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ARS Home » Southeast Area » Stuttgart, Arkansas » Harry K. Dupree Stuttgart National Aquaculture Research Cntr » Research » Publications at this Location » Publication #310138

Title: Lysine supplementation of commercial fishmeal-free diet in hybrid striped bass Morone chrysops x M. saxatilis affects expression of growth related genes

item Childress, Catherine
item Fuller, Adam
item Rawles, Steven - Steve
item Beck, Benjamin
item GAYLORD, THOMAS - Us Fish And Wildlife Service
item Barrows, Frederic
item McEntire, Matthew - Matt

Submitted to: Aquaculture Nutrition
Publication Type: Peer Reviewed Journal
Publication Acceptance Date: 1/2/2015
Publication Date: 4/13/2015
Citation: Childress, C.J., Fuller, S.A., Rawles, S.D., Beck, B.H., Gaylord, T.G., Barrows, F., Mcentire, M.E. 2015. Lysine supplementation of commercial fishmeal-free diet in hybrid striped bass Morone chrysops x M. saxatilis affects expression of growth related genes. Aquaculture Nutrition. 22:738-744.

Interpretive Summary: When fishmeal in fish feed is replaced with different proteins, fish performance is often poor due to imbalances in essential nutrients in the resulting feed. Our previous study showed that hybrid striped bass muscle appears to be a reasonable pattern of essential amino acid ratios and levels to target for fishmeal-free diets for this fish. In the current study we wanted to see how changing the amount of the nutrient lysine would affect how two different muscle genes would be expressed in hybrid striped bass. These two genes (along with many others) are responsible for signaling the muscle when it should start or stop growing. Our data showed that changing the amount of the amino acid lysine in the diet of hybrid striped bass significantly changed the amount of myogenin, the gene responsible for signaling muscle to start growing, found in the fish’s muscle, but did not significantly alter the amount of myostatin, the gene responsible for signaling muscle to stop growing. Also, the ratio of these two genes was affected by which diet they were fed, which was also similar to the growth data we saw in our previous studies. Together, this information may be a useful marker for selecting for improved growth performance.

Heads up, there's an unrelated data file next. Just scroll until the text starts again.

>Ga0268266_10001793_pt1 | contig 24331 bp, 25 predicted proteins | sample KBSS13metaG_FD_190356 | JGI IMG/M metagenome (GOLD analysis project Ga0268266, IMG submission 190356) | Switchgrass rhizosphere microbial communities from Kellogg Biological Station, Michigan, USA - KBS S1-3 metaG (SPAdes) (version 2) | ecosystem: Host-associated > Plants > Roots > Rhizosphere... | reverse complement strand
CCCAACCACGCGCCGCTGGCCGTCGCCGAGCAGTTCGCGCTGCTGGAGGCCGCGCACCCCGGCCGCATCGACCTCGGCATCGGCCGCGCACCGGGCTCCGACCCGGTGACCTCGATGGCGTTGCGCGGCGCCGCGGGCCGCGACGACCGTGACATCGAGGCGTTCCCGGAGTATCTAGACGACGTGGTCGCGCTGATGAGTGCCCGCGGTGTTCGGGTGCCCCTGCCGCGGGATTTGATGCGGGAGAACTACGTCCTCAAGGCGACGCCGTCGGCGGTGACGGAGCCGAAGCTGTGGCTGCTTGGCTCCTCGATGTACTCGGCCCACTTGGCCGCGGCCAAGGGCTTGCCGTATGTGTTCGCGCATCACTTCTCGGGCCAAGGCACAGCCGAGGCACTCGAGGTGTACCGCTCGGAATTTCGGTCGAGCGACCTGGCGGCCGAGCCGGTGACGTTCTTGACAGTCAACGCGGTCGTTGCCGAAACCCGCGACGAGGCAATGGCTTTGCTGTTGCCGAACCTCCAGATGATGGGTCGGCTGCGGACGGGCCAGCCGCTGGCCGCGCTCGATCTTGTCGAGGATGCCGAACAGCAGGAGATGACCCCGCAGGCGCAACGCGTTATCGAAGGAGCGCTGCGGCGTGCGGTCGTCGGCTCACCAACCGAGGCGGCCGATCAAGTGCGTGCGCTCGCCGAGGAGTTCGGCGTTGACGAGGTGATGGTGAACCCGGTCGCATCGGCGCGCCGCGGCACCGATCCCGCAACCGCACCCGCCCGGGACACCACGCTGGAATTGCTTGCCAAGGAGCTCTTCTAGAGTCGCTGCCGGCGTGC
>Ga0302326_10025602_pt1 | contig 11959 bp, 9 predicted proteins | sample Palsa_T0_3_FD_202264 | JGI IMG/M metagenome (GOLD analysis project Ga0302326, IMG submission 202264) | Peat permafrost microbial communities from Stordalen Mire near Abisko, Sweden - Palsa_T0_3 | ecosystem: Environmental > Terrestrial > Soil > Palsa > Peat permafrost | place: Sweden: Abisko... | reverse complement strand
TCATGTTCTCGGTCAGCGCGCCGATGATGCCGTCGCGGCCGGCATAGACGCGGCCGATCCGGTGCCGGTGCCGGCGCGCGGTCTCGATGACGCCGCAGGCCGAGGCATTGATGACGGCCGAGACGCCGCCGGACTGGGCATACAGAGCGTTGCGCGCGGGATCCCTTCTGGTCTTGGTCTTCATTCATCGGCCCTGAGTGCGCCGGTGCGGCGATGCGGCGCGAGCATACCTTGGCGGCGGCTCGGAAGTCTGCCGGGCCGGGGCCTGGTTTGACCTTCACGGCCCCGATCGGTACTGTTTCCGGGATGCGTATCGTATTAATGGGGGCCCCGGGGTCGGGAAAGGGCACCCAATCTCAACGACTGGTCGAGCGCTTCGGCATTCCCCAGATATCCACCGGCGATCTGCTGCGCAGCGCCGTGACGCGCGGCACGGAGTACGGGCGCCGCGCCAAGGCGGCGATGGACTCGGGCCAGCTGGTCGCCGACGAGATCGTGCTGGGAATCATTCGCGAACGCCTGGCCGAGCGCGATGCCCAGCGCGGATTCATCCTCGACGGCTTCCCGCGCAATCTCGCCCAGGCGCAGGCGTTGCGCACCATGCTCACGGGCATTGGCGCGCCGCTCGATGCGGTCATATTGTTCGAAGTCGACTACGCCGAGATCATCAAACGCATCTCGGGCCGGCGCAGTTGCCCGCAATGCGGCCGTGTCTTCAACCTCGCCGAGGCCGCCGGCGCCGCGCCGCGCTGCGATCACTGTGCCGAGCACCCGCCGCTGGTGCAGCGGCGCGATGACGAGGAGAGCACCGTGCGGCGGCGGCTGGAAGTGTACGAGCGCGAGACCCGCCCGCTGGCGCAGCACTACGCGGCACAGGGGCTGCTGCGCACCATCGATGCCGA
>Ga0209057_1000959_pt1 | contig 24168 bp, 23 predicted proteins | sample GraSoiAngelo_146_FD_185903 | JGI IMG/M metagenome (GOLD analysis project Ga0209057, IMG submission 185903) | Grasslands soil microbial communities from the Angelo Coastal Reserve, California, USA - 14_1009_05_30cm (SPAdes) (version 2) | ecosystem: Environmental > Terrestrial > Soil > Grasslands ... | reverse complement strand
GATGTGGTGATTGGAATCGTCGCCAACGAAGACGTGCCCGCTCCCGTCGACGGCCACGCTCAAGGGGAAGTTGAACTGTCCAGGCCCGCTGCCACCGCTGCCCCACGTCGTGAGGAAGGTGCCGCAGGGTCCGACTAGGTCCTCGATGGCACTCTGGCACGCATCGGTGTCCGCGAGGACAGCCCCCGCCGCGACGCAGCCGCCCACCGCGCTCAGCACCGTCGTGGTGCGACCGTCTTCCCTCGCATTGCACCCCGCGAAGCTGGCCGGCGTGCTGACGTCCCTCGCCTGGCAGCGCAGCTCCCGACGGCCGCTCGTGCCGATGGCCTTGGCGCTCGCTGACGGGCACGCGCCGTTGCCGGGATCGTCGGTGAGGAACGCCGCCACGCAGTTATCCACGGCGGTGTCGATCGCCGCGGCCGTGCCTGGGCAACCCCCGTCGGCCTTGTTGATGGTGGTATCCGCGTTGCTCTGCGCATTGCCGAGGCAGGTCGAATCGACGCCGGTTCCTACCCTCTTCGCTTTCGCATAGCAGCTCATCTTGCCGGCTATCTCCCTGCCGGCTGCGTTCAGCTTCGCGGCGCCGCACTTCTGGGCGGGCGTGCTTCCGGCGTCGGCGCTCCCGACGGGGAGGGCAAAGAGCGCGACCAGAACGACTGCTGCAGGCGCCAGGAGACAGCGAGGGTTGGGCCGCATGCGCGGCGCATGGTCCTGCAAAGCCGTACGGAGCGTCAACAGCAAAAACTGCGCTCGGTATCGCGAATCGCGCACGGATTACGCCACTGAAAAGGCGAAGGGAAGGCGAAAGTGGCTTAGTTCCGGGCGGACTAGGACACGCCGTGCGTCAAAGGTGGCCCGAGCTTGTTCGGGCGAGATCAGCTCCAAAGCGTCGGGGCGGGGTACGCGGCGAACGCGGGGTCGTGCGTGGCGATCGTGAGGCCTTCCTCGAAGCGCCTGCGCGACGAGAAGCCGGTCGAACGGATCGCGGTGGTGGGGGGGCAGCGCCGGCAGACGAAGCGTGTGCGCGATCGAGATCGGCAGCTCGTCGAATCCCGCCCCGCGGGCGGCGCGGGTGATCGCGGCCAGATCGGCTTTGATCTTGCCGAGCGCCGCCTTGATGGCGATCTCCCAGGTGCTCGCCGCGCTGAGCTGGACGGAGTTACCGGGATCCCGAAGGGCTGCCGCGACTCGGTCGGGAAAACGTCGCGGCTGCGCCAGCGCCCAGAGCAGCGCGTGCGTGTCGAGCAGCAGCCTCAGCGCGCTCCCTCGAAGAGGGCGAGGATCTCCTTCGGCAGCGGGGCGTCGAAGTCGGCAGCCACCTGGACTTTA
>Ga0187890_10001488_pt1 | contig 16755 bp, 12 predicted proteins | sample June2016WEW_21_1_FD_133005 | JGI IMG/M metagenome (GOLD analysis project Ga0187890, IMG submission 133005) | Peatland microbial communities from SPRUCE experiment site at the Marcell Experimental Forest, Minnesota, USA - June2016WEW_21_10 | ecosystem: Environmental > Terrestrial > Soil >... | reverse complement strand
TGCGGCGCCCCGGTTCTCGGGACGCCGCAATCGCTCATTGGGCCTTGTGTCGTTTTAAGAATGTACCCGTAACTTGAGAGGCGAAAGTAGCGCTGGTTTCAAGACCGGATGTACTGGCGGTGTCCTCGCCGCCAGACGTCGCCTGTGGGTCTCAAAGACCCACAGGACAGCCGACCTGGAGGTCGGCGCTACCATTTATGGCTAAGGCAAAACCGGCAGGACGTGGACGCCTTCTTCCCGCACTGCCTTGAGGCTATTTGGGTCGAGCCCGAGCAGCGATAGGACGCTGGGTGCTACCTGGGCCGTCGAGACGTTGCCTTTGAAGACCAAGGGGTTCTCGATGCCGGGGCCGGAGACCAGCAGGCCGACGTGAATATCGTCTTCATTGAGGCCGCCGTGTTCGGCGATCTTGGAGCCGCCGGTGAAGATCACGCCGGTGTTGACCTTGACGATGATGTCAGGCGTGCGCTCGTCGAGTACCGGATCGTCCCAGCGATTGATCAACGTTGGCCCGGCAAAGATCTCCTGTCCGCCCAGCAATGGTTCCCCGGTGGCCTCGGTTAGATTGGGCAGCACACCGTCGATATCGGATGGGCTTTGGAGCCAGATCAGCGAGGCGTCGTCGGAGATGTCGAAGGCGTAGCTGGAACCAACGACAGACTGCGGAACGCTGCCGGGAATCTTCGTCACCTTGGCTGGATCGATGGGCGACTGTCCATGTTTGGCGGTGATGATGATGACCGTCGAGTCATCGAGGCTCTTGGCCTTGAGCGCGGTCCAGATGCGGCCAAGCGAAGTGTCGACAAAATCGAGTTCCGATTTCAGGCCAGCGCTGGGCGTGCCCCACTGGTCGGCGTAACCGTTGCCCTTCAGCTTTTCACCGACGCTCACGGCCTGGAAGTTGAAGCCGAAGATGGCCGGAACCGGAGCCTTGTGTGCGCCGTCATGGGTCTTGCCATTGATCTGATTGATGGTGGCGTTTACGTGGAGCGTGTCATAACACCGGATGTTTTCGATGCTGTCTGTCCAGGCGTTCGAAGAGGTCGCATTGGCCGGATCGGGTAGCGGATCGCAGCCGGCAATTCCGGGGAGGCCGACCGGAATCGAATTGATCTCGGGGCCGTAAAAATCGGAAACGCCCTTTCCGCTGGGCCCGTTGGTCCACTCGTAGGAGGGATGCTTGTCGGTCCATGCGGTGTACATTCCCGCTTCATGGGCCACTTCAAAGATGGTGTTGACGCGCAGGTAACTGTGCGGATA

Technical Abstract: Our recent results in hybrid striped bass (HSB) concluded that ideal protein theory accurately predicts first-limiting amino acids in commercial diet formulations if accurate amino acid availability data are used and that appropriate levels of supplemental lysine are needed in order to improve fish performance from fishmeal-free diets. Our goal in the current study was to elucidate how dietary lysine supplementation of a commercial fishmeal-free diet influences the expression of two genes, myostatin and myogenin controlling myogenesis in differentially growing groups of HSB. Real time RT-PCR results in HSB suggest that the levels of lysine added to the diet (1.78, 3.51, 5.10 g/100g of diet) has an impact on myogenin relative to the basal unsupplemented diet, but no effect on myostatin. Moreover, our data further suggest that the amount of dietary lysine supplementation influenced the ratio of myostatin/myogenin expression in HSB, and that this pattern mimicked that of most of the growth, composition of growth and nutrient retention data from our previous study, and may therefore be a useful marker for selecting fish for improved growth performance.